The ICPR welcomes the decision of the Dutch Government taken on 24 June 2011 to partly open the sluices of the Haringvliet as of 2015 which are of utmost importance for the sustainable success of the “Master Plan Migratory Fish” and serve as an additional access for salmon on their way back into the Rhine. This measure was already part of the Ministers’ Communiqué of the 14th Conference of Rhine Ministers in October 2007 and of the Management Plan for the Rhine Catchment of 2009.
Furthermore, the ICPR has updated the List of Substances for the Chemical Monitoring Programme for the Rhine for the period 2012 to 2014 which includes all pollutants of importance for transboundary monitoring in the Rhine catchment.

Also, the ICPR has given observer status to the “Arbeitsgemeinschaft Revitalisierung Alpenrhein/Bodensee and thus extended the participation of observers to the Alpine Rhine and Lake Constance. The afore mentioned organisation unites the organisations „Lebendiger Alpenrhein“ (Living Alpine Rhine) and ProFisch Alpenrhine, different active environment associations representing nature protection and fishery in Switzerland, Liechtenstein and Austria. In this connection, Dr. Helmut Kindle, President of the Liechtenstein Agency for Environment Protection and co-president of the ICPR Plenary Assembly said: “I am happy to see that, with the help of the ICPR, up- and downstream users more and more become a mutually supportive community, not only on authority level, but also thanks to the citizens who get involved in transboundary associations in the field of water protection and environment protection.”
On June 30, 2010 the ICPR celebrated its successful transboundary collaboration in matters of Rhine protection and its 60th anniversary with a commemorative colloquium in the Electoral Palace in Mainz. The brochure “Living Rhine – 60 years ICPR” gives many personal impressions of the celebration, reminds of the past and includes an outlook on the future.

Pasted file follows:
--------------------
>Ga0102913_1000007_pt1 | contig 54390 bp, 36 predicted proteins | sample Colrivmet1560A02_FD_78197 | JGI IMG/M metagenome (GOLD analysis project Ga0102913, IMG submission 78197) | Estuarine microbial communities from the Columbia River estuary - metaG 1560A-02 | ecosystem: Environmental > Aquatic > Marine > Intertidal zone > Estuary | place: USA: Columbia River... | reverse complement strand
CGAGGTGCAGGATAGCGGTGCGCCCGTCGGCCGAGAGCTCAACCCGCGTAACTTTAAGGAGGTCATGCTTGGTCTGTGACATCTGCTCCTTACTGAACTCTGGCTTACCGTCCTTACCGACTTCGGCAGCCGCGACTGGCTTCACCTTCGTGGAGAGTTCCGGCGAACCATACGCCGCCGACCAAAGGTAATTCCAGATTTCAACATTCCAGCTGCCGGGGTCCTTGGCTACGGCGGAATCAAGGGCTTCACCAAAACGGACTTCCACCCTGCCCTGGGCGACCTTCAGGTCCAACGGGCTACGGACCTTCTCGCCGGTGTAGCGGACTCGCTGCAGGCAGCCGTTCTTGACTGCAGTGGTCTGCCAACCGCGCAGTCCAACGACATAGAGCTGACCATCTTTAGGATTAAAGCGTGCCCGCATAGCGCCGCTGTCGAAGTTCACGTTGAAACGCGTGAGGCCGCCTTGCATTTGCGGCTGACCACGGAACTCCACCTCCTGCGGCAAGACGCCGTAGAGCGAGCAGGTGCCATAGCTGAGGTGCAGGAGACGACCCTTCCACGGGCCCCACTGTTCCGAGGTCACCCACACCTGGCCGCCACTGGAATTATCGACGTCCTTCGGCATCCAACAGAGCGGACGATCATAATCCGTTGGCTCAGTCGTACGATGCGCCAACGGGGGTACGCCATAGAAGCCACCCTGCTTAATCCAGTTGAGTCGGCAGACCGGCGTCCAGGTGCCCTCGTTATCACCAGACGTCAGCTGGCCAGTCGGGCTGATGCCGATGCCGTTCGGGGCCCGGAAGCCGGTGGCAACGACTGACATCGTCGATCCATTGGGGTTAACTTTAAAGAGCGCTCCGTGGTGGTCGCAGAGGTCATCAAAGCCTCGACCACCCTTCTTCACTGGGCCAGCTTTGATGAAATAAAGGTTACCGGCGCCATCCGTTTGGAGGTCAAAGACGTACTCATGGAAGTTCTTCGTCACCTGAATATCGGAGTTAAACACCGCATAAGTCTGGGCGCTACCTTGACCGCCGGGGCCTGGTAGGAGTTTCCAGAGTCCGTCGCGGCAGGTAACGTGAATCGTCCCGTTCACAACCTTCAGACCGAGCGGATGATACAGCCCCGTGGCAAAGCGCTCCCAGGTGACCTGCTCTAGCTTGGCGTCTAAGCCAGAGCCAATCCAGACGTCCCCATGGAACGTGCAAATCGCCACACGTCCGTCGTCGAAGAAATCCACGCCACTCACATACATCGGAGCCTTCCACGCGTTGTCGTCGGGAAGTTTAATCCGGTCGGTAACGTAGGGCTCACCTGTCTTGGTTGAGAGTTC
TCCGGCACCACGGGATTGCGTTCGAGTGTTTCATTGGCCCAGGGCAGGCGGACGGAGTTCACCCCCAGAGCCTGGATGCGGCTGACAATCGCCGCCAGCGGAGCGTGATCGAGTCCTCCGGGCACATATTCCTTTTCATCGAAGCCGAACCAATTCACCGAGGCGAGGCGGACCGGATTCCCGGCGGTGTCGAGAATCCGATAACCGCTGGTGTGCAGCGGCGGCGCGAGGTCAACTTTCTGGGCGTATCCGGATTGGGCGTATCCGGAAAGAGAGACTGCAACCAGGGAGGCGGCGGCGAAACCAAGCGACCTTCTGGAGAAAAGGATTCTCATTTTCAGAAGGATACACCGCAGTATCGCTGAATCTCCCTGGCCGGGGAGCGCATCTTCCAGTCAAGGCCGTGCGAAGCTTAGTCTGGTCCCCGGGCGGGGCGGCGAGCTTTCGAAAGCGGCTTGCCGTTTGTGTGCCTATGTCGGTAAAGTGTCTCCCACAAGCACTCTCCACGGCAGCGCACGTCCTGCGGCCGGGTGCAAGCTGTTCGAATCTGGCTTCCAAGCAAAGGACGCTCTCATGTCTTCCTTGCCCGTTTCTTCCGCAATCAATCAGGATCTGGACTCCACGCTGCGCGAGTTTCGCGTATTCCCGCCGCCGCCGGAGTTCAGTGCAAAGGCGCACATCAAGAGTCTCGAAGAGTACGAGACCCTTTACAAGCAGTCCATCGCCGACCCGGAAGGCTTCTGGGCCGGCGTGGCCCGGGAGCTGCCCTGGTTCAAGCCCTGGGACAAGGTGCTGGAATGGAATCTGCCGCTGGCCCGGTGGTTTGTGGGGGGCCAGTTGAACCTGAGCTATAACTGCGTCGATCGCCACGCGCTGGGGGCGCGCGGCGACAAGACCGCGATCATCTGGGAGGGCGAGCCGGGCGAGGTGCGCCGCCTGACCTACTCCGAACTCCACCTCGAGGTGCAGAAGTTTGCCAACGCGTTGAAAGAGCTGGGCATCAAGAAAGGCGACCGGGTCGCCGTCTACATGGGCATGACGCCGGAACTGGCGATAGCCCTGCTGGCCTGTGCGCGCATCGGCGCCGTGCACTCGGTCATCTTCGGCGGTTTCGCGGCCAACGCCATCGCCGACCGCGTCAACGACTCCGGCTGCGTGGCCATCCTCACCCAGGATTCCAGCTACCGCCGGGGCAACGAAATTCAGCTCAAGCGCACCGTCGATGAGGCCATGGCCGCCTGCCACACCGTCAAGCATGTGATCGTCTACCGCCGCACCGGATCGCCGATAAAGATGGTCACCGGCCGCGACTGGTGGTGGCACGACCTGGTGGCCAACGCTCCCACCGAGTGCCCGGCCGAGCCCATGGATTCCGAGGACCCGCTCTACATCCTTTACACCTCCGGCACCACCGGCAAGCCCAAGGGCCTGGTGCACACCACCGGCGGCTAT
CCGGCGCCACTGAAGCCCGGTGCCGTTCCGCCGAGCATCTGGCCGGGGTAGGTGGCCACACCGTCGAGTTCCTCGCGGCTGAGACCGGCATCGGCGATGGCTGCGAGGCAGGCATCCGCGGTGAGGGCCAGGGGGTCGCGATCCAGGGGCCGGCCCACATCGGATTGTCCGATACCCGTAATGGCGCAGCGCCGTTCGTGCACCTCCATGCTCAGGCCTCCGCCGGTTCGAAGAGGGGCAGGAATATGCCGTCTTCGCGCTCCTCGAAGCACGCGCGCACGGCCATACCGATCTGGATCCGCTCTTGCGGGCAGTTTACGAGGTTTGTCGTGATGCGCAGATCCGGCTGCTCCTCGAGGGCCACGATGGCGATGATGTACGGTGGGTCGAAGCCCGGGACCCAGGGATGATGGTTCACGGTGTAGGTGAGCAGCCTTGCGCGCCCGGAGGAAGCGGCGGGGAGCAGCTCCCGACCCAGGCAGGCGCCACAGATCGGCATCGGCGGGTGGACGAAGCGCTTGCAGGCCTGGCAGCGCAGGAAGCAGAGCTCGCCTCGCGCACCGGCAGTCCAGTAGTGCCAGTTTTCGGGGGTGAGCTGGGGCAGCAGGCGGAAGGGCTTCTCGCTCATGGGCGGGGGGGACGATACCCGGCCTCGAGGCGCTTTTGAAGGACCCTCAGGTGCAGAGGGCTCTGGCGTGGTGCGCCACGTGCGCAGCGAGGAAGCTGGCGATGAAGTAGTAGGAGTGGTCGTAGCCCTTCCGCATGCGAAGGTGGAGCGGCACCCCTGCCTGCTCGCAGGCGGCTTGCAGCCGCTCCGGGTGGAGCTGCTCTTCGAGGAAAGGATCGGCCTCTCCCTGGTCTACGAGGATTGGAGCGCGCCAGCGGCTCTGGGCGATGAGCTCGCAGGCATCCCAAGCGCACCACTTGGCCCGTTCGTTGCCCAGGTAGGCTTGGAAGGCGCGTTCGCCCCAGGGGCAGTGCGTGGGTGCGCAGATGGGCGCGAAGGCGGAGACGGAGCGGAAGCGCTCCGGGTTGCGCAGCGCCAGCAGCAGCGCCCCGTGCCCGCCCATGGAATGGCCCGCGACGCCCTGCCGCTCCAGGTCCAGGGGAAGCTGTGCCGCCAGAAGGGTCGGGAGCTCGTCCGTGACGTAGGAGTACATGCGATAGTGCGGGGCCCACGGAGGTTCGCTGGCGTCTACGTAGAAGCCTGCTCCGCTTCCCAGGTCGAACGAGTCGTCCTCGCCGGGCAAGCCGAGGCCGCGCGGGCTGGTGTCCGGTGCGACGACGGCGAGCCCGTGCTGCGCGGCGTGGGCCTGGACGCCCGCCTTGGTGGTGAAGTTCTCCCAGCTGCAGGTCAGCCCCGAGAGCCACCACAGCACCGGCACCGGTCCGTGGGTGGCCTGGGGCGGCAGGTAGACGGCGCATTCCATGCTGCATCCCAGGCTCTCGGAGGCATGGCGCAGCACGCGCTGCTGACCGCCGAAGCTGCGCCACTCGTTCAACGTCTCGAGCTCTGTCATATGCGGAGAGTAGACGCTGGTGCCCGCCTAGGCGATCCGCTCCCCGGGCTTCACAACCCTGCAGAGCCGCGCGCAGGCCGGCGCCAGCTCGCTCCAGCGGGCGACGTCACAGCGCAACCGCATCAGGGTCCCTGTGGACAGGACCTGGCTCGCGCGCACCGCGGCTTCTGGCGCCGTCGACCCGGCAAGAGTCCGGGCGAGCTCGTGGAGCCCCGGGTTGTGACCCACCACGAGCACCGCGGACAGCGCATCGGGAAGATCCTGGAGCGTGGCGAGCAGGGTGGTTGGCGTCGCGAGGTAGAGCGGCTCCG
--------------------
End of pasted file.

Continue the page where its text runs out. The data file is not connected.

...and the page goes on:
Further information
International Commission for the Protection of the Rhine (ICPR)
Ben van de Wetering
Tel. +49-(0)261-94252-17
Mobile: +49-170-4976861
Anne Schulte-Wülwer-Leidig
Tel. +49-(0)261-94252-19
Mobile +49-171-322 65 82

Short information
As Rhine bordering countries, Switzerland, France, Germany and the Netherlands as well as Luxemburg and the European Community co-operate within the International Commission for the Protection of the Rhine (ICPR) on the basis of a treaty under international law. The President (at the time being Dr. André Weidenhaupt from Luxemburg) and the different ICPR fora are supported by the international staff of the permanent secretariat in Koblenz (Germany). Furthermore, the secretariat gives support to the countries in the Rhine watershed when implementing the European Water Framework Directive (Directive 2000/60/EC) and the European Directive on the Assessment and Management of Flood Risks (Directive 2007/60/EC). To this end, cross-border co-operation was extended to Austria, Liechtenstein and the Belgian region Wallonia. The working languages of the ICPR are German, French and Dutch. For detailed information on the ICPR please browse to the ICPR website: www.iksr.org.